When the Ahsoka trailer launched, we got the magic words — “Thrawn’s return as heir to the empire” — over appetite-whetting footage of Mikkelsen in blue makeup. (It also whetted the appetite for Filoni’s forthcoming Star Wars movie, which was said to be loosely based on Heir to the Empire, though this rumor was scotched by Lucasfilm insiders.) 

And so we waited, as patient as Thrawn himself. And waited. And waited. Thrawn was, in effect, the MacGuffin of Ahsoka’s first four episodes. Ahsoka, Sabine, Morgan Elsbeth and a disillusioned former Jedi general named Baylan Skoll (Ray Stevenson) were all fighting over a magic map that located Thrawn in another galaxy (confusingly, rather than the unknown regions of the galaxy far far away). 

Did this work? It depends, like a lot of Star Wars, on your point of view. Hardcore Rebels and Clone Wars fans are over several moons: Ahsoka has painstakingly realized Filoni’s worlds in live action form, and there are hours of fun to be had picking out every easter egg that was formerly part of the animation universe. 

As for many of the rest of us — including me, someone who didn’t follow Rebels that closely but enjoyed key episodes (like the Kenobi-Maul showdown and the time travel reveal) — Ahsoka has been an exercise in storytelling frustration. We can see the attempt to build up the bad guy, but we can also see the same problem as Book of Boba Fett and Mandalorian season 3: A lack of focus. 

The problem became obvious in Boba Fett, which all but abandoned its titular character halfway through, becoming a kind of Mandalorian season 2.5. Entire episodes were devoted to what Mando and Grogu (in training with Ahsoka and CGI Luke Skywalker) did next and how they got back together. Mandalorian season 3 also abandoned its main character for an entire episode on former imperial Doctor Pershing. 

Likewise, Ahsoka has been diverted from its mission and its main character. Episode 4 abandoned the Thrawn hunt for a sort-of-reunion, in a world-between-worlds, for Ahsoka and her Jedi mentor, Anakin Skywalker (Hayden Christensen, returning for his second Star Wars TV outing after Obi-Wan Kenobi). 

That’s great for Filoni fans, who finally got to see this duo together in live action form. But was it great for the story? Ahsoka derived no clear benefit from meeting Anakin. He was teaching her a “final lesson” that was … about giving up her guilt from being a Clone Wars survivor, or something? There were dialogue echoes from Ahsoka’s showdown with Vader in Rebels. But so what? 

Objectively, fan service aside, Ahsoka was not advanced one bit by the diversion. Indeed, by shunting its MacGuffin to the side at the halfway mark, the show began to inadvertently suggest Thrawn was less important than we thought. 

Thrawn, Star Wars, and starting in the middle 

Finally, 17 minutes into Ahsoka episode 5, Mikkelsen made his debut as a fully-fledged, in-the-blue-flesh Thrawn. This should have been headline entertainment news: one of the greatest villains ever created in the entire 47-year history of Star Wars just made his live action debut. 

But the reveal was squandered. Many casual fans had already tuned out by this point, baffled by the (alas for the late, great Ray Stevenson) paper-thin character of Baylan, turned off by the Anakin duel: long on cool, short on meaning. Mikkelsen got a handful of scenes to showcase Thrawn’s menace, though Filoni’s Star-Wars-AI-like dialogue did him few favors. And even those scenes were overshadowed by the surprise reunion of Sabine and Ezra at episode’s end.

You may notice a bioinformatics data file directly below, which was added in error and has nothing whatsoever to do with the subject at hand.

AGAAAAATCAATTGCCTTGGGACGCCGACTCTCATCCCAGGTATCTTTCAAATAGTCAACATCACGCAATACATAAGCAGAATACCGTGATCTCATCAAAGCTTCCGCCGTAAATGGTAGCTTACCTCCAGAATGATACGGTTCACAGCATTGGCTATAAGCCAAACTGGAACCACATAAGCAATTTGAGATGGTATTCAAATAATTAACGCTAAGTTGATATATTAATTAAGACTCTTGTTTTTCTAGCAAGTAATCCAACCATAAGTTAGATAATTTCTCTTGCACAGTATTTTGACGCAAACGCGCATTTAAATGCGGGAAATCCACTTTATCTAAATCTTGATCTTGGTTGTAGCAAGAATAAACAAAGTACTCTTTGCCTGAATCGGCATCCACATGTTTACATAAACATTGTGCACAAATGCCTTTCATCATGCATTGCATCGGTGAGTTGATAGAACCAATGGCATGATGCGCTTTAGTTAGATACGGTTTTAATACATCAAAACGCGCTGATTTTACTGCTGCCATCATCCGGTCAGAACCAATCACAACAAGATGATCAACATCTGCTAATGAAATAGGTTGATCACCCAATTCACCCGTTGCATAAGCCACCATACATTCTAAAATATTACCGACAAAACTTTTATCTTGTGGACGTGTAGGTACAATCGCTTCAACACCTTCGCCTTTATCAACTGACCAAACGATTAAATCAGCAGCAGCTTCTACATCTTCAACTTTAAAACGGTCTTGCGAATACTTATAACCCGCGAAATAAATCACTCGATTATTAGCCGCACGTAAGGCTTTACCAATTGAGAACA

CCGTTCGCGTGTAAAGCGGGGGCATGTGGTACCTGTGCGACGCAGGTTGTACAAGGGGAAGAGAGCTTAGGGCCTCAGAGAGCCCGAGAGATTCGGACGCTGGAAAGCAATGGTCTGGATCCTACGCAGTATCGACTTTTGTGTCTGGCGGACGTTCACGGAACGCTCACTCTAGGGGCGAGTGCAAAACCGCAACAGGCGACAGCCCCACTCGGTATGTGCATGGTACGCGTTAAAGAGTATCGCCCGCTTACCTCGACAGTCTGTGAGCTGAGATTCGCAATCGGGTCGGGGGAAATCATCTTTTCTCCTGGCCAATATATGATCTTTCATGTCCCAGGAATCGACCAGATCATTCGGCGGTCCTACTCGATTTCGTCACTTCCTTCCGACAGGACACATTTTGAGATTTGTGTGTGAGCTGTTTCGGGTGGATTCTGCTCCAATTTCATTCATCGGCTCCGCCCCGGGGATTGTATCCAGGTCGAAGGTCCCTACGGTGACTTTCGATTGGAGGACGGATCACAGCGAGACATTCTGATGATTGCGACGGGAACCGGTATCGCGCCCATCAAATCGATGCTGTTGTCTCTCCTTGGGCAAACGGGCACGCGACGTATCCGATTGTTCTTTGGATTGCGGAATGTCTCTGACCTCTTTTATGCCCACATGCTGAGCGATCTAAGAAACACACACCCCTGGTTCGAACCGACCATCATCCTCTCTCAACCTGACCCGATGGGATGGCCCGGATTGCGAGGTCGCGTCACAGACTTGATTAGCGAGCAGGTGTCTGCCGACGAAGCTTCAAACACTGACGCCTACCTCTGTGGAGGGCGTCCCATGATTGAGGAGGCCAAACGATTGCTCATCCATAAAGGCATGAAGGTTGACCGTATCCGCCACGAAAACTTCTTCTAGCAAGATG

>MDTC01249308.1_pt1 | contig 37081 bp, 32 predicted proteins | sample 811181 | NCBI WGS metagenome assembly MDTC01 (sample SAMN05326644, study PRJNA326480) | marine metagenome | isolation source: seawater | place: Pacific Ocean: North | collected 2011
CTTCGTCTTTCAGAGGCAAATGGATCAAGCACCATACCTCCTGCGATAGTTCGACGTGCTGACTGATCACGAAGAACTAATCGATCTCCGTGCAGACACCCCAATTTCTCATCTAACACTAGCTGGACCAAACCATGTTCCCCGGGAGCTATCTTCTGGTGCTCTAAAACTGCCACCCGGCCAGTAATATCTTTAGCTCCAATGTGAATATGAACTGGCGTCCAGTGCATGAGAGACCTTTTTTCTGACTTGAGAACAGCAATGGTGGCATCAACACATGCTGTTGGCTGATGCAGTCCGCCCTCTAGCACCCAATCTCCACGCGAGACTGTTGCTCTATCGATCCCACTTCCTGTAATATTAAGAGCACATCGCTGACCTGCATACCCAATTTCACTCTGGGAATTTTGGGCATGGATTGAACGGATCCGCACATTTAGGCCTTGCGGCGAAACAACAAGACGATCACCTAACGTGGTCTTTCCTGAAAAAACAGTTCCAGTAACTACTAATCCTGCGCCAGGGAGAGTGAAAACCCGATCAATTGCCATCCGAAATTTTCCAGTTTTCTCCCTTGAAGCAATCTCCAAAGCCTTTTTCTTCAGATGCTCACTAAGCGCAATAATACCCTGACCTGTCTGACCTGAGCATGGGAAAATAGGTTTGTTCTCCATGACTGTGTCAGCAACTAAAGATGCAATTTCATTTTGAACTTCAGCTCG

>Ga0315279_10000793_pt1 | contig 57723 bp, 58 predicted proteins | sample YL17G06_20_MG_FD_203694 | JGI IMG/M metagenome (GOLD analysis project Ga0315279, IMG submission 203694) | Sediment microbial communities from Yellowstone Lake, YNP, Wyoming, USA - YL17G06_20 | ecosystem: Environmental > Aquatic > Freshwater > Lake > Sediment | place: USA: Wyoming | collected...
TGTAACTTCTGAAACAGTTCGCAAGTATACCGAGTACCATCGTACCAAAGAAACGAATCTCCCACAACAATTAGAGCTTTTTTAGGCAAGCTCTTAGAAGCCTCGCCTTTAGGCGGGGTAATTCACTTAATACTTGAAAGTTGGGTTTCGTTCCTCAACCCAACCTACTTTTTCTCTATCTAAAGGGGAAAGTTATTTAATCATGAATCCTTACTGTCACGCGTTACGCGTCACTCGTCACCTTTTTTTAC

A long time ago, in a film-making galaxy that was a lot less sci-fi friendly than today, George Lucas wrote a very long script he called The Star Wars. Lucas knew he could only get it made if he cut it down, so he slashed the story in half and started in the middle — with the arrival of Darth Vader. (The full story of the script’s origins is rather more complicated than that, but the part about starting in media res is basically true.) 

Thus was the power of Star Wars established in its first few minutes. There was no keeping Vader off screen, no attempt to ramp up the tension by having a bunch of Stormtroopers and Imperial officers discuss him in hushed tones. He strides through that doorway onto the Tantive V, and the stakes are immediately clear. This is the baddest of bad guys, he can lift a rebel commander off the ground and break his neck, and he’s wearing all black. Any questions? 

This storytelling convention — introduce the villain so we know what’s at stake — was followed in all subsequent Star Wars films. Vader is front and center at the start of Empire. Jedi raises the stakes by bringing the Emperor to the new Death Star in its first scenes, not saving him for a throne-room reveal. Maul in Phantom Menace, Anakin himself in Revenge of the Sith, Kylo Ren in the new trilogy: all appear as early as possible.

Filoni’s experience in animation TV suggested a different lesson. Clone Wars and Rebels had many seasons in which to flesh out their universe; you could build from the threat of the Jedi-hunting inquisitors in Rebels season 1 to the threat of Thrawn in season 2. But live action is a different beast. Casual Star Wars fans are watching. They, like all audiences, need to know who and what the threat is. If you’re going to withhold the origins of a character we’ve never met before (Baylan), and barely hype up the Thrawn threat, why should they stick around?

In another universe, perhaps, Filoni took Lucas’ hard-won lesson to heart and started Ahsoka with episode 5. Or maybe we cut away to Thrawn in his unknown galaxy in Episode 1, with scenes that do a little world-building on that end and explain why we should care about this character. In this universe, however, the Grand Admiral faces his greatest meta-challenge: saving a story that cares little about him, with just three chapters left to do it.